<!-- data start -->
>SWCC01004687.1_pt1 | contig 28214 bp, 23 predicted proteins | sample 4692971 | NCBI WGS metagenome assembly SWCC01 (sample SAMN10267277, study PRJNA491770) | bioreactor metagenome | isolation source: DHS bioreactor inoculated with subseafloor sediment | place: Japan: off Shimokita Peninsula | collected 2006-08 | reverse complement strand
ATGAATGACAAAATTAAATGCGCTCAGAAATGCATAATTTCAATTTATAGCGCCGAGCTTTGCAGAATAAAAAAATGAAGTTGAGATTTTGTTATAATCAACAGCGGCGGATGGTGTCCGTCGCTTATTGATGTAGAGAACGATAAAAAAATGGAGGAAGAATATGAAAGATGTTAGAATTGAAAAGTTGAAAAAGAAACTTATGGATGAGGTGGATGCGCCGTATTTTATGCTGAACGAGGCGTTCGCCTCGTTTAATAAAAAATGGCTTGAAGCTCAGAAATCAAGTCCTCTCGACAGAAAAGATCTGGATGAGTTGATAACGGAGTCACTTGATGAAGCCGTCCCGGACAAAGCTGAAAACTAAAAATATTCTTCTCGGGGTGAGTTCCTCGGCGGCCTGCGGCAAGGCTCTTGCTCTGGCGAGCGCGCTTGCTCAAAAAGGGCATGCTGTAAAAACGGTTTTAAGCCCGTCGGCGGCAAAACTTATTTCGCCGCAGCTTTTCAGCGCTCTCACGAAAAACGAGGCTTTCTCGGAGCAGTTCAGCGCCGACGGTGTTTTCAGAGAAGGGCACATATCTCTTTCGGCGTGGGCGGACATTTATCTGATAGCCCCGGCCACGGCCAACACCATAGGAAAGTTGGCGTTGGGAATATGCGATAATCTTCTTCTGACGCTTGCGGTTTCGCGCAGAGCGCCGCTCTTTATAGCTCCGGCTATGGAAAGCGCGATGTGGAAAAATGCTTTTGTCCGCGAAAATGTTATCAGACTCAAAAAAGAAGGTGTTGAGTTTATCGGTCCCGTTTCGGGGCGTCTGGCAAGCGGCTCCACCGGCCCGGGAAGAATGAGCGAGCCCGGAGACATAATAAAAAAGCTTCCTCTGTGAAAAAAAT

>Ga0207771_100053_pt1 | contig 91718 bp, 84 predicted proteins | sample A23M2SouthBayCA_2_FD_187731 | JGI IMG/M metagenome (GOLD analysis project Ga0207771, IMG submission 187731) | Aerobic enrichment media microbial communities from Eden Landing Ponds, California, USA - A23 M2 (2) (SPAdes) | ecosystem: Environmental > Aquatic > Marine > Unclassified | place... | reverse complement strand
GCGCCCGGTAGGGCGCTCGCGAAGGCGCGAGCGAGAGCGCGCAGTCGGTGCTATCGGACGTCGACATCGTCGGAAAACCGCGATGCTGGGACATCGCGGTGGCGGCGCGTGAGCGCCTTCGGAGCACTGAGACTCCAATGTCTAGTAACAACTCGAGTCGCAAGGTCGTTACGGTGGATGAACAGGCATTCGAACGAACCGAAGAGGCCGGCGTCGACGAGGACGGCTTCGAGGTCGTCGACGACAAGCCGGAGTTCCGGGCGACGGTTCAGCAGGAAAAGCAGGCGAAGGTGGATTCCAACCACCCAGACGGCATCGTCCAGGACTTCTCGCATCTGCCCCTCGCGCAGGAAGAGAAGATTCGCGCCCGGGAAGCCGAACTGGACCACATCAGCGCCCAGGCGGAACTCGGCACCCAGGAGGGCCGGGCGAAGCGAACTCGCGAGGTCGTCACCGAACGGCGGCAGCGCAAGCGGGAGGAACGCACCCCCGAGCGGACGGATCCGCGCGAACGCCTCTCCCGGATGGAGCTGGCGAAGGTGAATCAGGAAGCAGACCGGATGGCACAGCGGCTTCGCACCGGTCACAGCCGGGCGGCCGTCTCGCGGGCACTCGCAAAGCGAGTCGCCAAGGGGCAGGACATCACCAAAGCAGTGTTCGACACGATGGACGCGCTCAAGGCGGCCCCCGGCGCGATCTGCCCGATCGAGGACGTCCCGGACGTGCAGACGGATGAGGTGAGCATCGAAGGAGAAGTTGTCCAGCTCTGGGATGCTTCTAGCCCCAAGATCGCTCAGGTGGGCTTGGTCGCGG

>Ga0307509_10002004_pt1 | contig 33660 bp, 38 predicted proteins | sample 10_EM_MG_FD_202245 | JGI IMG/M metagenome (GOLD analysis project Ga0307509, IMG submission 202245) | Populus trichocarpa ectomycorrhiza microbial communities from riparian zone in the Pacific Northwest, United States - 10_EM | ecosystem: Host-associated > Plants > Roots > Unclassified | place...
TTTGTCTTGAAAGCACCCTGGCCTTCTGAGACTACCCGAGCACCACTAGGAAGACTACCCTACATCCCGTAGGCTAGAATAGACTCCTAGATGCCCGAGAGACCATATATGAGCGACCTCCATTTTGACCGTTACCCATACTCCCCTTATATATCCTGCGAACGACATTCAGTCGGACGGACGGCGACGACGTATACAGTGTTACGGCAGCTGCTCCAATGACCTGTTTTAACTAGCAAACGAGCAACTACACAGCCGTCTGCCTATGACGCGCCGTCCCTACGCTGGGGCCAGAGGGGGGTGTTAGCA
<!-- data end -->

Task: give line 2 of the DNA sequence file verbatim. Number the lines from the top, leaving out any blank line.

ATGAATGACAAAATTAAATGCGCTCAGAAATGCATAATTTCAATTTATAGCGCCGAGCTTTGCAGAATAAAAAAATGAAGTTGAGATTTTGTTATAATCAACAGCGGCGGATGGTGTCCGTCGCTTATTGATGTAGAGAACGATAAAAAAATGGAGGAAGAATATGAAAGATGTTAGAATTGAAAAGTTGAAAAAGAAACTTATGGATGAGGTGGATGCGCCGTATTTTATGCTGAACGAGGCGTTCGCCTCGTTTAATAAAAAATGGCTTGAAGCTCAGAAATCAAGTCCTCTCGACAGAAAAGATCTGGATGAGTTGATAACGGAGTCACTTGATGAAGCCGTCCCGGACAAAGCTGAAAACTAAAAATATTCTTCTCGGGGTGAGTTCCTCGGCGGCCTGCGGCAAGGCTCTTGCTCTGGCGAGCGCGCTTGCTCAAAAAGGGCATGCTGTAAAAACGGTTTTAAGCCCGTCGGCGGCAAAACTTATTTCGCCGCAGCTTTTCAGCGCTCTCACGAAAAACGAGGCTTTCTCGGAGCAGTTCAGCGCCGACGGTGTTTTCAGAGAAGGGCACATATCTCTTTCGGCGTGGGCGGACATTTATCTGATAGCCCCGGCCACGGCCAACACCATAGGAAAGTTGGCGTTGGGAATATGCGATAATCTTCTTCTGACGCTTGCGGTTTCGCGCAGAGCGCCGCTCTTTATAGCTCCGGCTATGGAAAGCGCGATGTGGAAAAATGCTTTTGTCCGCGAAAATGTTATCAGACTCAAAAAAGAAGGTGTTGAGTTTATCGGTCCCGTTTCGGGGCGTCTGGCAAGCGGCTCCACCGGCCCGGGAAGAATGAGCGAGCCCGGAGACATAATAAAAAAGCTTCCTCTGTGAAAAAAAT